The full contours of this anti-Dominion conspiracy theory are so complex and frequently shifting that they are difficult to summarize concisely. Yet, as Giuliani told Fox Business host Lou Dobbs last November, the crux of it is that Dominion’s parent company was formed by close allies of the late Venezuelan dictator Hugo Chávez “in order to fix elections” — and that Dominion voting machines somehow flipped enough votes in the 2020 election to hand an election that Trump won to Biden.
In reality, Dominion was founded in Canada, and it originally sought to build voting machines that would make it easier for blind people to vote. The company took its name from a Canadian law, the Dominion Elections Act of 1920, which expanded women’s right to vote and provided for greater federal oversight of Canadian elections. And there’s no evidence that the election was rigged — the claim has been debunked by figures such as former Trump administration cybersecurity director Christopher Krebs and former Trump Attorney General Bill Barr.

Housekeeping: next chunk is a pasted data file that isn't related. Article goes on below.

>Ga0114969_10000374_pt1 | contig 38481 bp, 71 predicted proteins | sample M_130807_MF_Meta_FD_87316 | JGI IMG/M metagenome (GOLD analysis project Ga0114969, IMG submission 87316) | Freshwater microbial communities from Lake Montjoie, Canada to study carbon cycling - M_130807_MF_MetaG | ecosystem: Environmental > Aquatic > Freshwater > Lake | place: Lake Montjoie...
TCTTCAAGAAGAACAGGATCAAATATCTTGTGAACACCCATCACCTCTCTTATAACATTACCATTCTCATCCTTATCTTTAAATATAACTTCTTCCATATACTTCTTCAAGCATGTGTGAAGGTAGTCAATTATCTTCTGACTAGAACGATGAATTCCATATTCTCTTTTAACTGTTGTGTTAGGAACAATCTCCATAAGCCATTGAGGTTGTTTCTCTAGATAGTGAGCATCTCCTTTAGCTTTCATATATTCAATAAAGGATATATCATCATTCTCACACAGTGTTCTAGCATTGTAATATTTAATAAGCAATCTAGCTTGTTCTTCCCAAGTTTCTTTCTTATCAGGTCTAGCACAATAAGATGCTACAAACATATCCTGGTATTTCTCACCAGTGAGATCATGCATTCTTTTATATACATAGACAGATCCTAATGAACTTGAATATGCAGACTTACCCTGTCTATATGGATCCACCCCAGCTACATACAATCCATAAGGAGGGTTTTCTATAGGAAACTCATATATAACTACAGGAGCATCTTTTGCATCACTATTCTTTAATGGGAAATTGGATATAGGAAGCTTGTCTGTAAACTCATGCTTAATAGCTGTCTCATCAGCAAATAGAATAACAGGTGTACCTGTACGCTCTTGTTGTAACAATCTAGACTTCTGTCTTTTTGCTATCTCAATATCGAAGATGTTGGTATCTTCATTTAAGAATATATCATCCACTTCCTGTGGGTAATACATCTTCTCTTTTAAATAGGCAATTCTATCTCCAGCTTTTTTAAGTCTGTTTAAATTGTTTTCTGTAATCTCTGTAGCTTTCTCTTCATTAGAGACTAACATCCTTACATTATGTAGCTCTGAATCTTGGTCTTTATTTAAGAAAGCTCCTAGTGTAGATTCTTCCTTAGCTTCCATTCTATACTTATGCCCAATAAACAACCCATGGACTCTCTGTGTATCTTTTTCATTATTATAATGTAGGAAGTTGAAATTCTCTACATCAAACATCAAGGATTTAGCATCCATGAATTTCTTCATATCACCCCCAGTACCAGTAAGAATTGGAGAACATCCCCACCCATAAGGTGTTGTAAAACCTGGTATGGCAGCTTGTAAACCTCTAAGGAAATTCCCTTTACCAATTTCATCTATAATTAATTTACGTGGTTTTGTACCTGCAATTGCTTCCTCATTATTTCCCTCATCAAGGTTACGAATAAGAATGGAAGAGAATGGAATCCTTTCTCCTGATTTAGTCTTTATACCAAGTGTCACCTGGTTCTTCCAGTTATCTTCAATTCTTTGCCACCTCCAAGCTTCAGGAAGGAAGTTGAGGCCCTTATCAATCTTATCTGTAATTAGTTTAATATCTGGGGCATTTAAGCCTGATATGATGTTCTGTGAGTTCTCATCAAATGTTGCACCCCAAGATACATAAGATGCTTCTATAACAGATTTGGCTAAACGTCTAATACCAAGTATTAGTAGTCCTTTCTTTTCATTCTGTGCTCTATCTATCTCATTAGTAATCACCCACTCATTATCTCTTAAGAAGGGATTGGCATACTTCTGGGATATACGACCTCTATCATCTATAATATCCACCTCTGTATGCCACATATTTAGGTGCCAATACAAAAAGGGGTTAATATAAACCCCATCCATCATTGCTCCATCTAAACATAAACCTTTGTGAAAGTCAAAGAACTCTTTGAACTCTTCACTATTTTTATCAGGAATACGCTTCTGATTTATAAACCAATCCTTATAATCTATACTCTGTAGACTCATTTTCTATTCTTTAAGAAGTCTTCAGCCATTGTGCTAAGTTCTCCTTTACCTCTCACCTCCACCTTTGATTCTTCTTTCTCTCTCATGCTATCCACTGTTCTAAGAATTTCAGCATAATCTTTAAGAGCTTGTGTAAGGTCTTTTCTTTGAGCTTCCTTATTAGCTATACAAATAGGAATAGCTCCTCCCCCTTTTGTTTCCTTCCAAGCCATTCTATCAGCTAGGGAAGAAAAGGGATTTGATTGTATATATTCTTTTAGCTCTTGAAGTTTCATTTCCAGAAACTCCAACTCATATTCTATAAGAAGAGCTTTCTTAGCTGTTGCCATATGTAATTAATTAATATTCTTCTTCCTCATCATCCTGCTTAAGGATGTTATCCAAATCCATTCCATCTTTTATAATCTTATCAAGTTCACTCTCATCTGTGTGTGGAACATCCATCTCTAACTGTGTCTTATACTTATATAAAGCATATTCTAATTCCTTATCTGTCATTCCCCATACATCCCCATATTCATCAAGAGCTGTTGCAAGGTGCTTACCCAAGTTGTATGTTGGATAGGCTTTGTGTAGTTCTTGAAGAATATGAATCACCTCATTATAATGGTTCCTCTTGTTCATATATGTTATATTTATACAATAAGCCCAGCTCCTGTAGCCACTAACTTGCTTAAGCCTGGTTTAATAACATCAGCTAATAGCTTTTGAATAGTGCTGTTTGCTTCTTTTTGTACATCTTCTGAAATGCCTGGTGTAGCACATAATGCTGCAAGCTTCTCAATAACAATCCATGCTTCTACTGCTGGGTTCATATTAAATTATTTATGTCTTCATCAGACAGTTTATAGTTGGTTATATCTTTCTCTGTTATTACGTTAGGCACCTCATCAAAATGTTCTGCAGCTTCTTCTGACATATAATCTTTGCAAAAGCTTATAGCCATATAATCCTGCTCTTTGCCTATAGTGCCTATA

Yet if you want a sign of just how baseless these conspiracy theories are, even many of the most unabashedly Trumpy outlets backed away from their attacks on Dominion after the company’s lawyers started targeting major promoters of the anti-Dominion smear. The right-wing website the American Thinker published a humiliating statement admitting that several of its pieces attacking Dominion “rely on discredited sources who have peddled debunked theories.” One America News, a pro-Trump cable station known for tacking to the right of Fox News, quietly deleted several stories about Dominion from its website.